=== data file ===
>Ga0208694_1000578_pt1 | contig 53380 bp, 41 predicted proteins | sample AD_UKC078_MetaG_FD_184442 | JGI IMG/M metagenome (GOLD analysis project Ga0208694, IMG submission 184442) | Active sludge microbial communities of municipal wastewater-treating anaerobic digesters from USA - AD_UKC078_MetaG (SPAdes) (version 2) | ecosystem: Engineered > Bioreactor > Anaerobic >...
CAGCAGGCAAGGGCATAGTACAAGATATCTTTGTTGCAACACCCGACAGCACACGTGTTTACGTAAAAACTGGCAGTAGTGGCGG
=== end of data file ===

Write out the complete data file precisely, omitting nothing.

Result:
>Ga0208694_1000578_pt1 | contig 53380 bp, 41 predicted proteins | sample AD_UKC078_MetaG_FD_184442 | JGI IMG/M metagenome (GOLD analysis project Ga0208694, IMG submission 184442) | Active sludge microbial communities of municipal wastewater-treating anaerobic digesters from USA - AD_UKC078_MetaG (SPAdes) (version 2) | ecosystem: Engineered > Bioreactor > Anaerobic >...
CAGCAGGCAAGGGCATAGTACAAGATATCTTTGTTGCAACACCCGACAGCACACGTGTTTACGTAAAAACTGGCAGTAGTGGCGG